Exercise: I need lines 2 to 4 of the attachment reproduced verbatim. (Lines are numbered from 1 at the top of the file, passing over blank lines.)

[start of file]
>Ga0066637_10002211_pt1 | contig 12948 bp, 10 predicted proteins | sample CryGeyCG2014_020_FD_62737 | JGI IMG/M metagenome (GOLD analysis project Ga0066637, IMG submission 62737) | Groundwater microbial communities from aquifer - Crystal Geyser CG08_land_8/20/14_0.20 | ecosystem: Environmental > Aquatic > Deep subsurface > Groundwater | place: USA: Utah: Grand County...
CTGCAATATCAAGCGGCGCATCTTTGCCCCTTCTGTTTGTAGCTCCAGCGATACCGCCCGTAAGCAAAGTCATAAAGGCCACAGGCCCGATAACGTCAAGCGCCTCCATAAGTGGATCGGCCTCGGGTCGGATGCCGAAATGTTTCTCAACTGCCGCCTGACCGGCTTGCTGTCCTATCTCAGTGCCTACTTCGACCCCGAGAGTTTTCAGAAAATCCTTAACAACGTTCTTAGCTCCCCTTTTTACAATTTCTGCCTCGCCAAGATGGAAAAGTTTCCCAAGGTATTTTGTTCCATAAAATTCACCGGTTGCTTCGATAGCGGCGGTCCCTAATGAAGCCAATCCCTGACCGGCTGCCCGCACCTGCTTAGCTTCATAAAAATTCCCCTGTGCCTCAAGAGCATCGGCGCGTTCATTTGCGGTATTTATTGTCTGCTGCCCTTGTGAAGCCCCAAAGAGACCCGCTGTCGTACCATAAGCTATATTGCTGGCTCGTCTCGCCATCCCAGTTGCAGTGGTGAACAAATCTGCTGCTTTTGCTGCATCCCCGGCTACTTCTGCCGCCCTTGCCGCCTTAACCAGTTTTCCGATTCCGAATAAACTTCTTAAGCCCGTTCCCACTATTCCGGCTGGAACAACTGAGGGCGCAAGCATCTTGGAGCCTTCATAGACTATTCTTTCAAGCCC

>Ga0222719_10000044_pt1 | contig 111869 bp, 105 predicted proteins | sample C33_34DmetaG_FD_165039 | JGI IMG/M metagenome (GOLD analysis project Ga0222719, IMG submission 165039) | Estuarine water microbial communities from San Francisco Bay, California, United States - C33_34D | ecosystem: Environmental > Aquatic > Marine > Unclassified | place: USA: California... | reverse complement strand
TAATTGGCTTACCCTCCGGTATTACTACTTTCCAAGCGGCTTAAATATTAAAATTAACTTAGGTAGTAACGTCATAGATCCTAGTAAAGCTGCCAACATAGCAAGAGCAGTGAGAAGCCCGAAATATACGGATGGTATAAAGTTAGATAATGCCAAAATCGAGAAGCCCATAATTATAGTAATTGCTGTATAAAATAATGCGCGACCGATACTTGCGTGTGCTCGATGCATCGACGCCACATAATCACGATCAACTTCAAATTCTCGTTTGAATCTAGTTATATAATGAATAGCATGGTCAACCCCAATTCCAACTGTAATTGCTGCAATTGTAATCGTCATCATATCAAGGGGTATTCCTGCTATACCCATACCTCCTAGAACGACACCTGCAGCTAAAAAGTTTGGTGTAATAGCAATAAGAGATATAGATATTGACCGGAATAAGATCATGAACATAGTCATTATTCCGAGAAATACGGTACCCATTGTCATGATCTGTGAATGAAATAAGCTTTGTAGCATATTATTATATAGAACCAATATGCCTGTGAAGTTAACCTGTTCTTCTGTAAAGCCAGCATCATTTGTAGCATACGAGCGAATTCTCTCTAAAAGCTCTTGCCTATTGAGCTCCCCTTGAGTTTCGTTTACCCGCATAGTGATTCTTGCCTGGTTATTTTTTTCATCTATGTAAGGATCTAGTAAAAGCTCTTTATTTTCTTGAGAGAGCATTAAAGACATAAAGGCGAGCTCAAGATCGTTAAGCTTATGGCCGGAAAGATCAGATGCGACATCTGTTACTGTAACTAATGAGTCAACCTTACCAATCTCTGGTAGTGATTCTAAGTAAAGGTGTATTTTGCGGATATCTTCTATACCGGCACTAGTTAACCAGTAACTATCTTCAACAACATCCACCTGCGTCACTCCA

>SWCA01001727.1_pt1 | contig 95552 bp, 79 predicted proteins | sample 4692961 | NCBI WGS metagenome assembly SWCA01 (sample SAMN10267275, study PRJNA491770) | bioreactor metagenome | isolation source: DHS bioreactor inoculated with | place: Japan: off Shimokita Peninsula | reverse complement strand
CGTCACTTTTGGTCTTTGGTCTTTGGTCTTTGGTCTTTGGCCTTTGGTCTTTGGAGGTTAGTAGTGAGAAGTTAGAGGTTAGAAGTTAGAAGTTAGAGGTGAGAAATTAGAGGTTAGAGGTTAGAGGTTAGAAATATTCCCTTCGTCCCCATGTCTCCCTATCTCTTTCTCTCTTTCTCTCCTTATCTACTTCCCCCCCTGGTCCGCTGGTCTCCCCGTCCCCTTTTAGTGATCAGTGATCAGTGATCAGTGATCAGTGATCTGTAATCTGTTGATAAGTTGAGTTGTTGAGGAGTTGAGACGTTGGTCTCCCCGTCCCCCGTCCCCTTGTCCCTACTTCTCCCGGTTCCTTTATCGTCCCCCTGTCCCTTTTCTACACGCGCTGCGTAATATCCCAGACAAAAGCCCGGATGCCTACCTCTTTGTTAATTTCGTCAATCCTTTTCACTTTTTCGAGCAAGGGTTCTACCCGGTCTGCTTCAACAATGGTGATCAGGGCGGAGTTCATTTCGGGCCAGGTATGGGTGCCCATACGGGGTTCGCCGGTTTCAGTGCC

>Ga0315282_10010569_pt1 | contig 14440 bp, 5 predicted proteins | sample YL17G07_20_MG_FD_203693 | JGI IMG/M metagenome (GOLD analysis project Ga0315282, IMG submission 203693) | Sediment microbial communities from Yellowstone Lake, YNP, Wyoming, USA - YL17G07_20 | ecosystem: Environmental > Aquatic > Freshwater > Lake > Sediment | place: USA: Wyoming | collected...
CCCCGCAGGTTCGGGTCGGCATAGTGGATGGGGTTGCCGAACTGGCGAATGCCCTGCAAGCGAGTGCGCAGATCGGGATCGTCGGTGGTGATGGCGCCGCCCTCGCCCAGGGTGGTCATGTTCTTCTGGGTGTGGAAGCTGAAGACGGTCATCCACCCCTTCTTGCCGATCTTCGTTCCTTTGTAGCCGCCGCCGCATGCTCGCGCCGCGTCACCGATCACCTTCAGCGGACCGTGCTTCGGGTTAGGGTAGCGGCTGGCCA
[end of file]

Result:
CTGCAATATCAAGCGGCGCATCTTTGCCCCTTCTGTTTGTAGCTCCAGCGATACCGCCCGTAAGCAAAGTCATAAAGGCCACAGGCCCGATAACGTCAAGCGCCTCCATAAGTGGATCGGCCTCGGGTCGGATGCCGAAATGTTTCTCAACTGCCGCCTGACCGGCTTGCTGTCCTATCTCAGTGCCTACTTCGACCCCGAGAGTTTTCAGAAAATCCTTAACAACGTTCTTAGCTCCCCTTTTTACAATTTCTGCCTCGCCAAGATGGAAAAGTTTCCCAAGGTATTTTGTTCCATAAAATTCACCGGTTGCTTCGATAGCGGCGGTCCCTAATGAAGCCAATCCCTGACCGGCTGCCCGCACCTGCTTAGCTTCATAAAAATTCCCCTGTGCCTCAAGAGCATCGGCGCGTTCATTTGCGGTATTTATTGTCTGCTGCCCTTGTGAAGCCCCAAAGAGACCCGCTGTCGTACCATAAGCTATATTGCTGGCTCGTCTCGCCATCCCAGTTGCAGTGGTGAACAAATCTGCTGCTTTTGCTGCATCCCCGGCTACTTCTGCCGCCCTTGCCGCCTTAACCAGTTTTCCGATTCCGAATAAACTTCTTAAGCCCGTTCCCACTATTCCGGCTGGAACAACTGAGGGCGCAAGCATCTTGGAGCCTTCATAGACTATTCTTTCAAGCCC

>Ga0222719_10000044_pt1 | contig 111869 bp, 105 predicted proteins | sample C33_34DmetaG_FD_165039 | JGI IMG/M metagenome (GOLD analysis project Ga0222719, IMG submission 165039) | Estuarine water microbial communities from San Francisco Bay, California, United States - C33_34D | ecosystem: Environmental > Aquatic > Marine > Unclassified | place: USA: California... | reverse complement strand
TAATTGGCTTACCCTCCGGTATTACTACTTTCCAAGCGGCTTAAATATTAAAATTAACTTAGGTAGTAACGTCATAGATCCTAGTAAAGCTGCCAACATAGCAAGAGCAGTGAGAAGCCCGAAATATACGGATGGTATAAAGTTAGATAATGCCAAAATCGAGAAGCCCATAATTATAGTAATTGCTGTATAAAATAATGCGCGACCGATACTTGCGTGTGCTCGATGCATCGACGCCACATAATCACGATCAACTTCAAATTCTCGTTTGAATCTAGTTATATAATGAATAGCATGGTCAACCCCAATTCCAACTGTAATTGCTGCAATTGTAATCGTCATCATATCAAGGGGTATTCCTGCTATACCCATACCTCCTAGAACGACACCTGCAGCTAAAAAGTTTGGTGTAATAGCAATAAGAGATATAGATATTGACCGGAATAAGATCATGAACATAGTCATTATTCCGAGAAATACGGTACCCATTGTCATGATCTGTGAATGAAATAAGCTTTGTAGCATATTATTATATAGAACCAATATGCCTGTGAAGTTAACCTGTTCTTCTGTAAAGCCAGCATCATTTGTAGCATACGAGCGAATTCTCTCTAAAAGCTCTTGCCTATTGAGCTCCCCTTGAGTTTCGTTTACCCGCATAGTGATTCTTGCCTGGTTATTTTTTTCATCTATGTAAGGATCTAGTAAAAGCTCTTTATTTTCTTGAGAGAGCATTAAAGACATAAAGGCGAGCTCAAGATCGTTAAGCTTATGGCCGGAAAGATCAGATGCGACATCTGTTACTGTAACTAATGAGTCAACCTTACCAATCTCTGGTAGTGATTCTAAGTAAAGGTGTATTTTGCGGATATCTTCTATACCGGCACTAGTTAACCAGTAACTATCTTCAACAACATCCACCTGCGTCACTCCA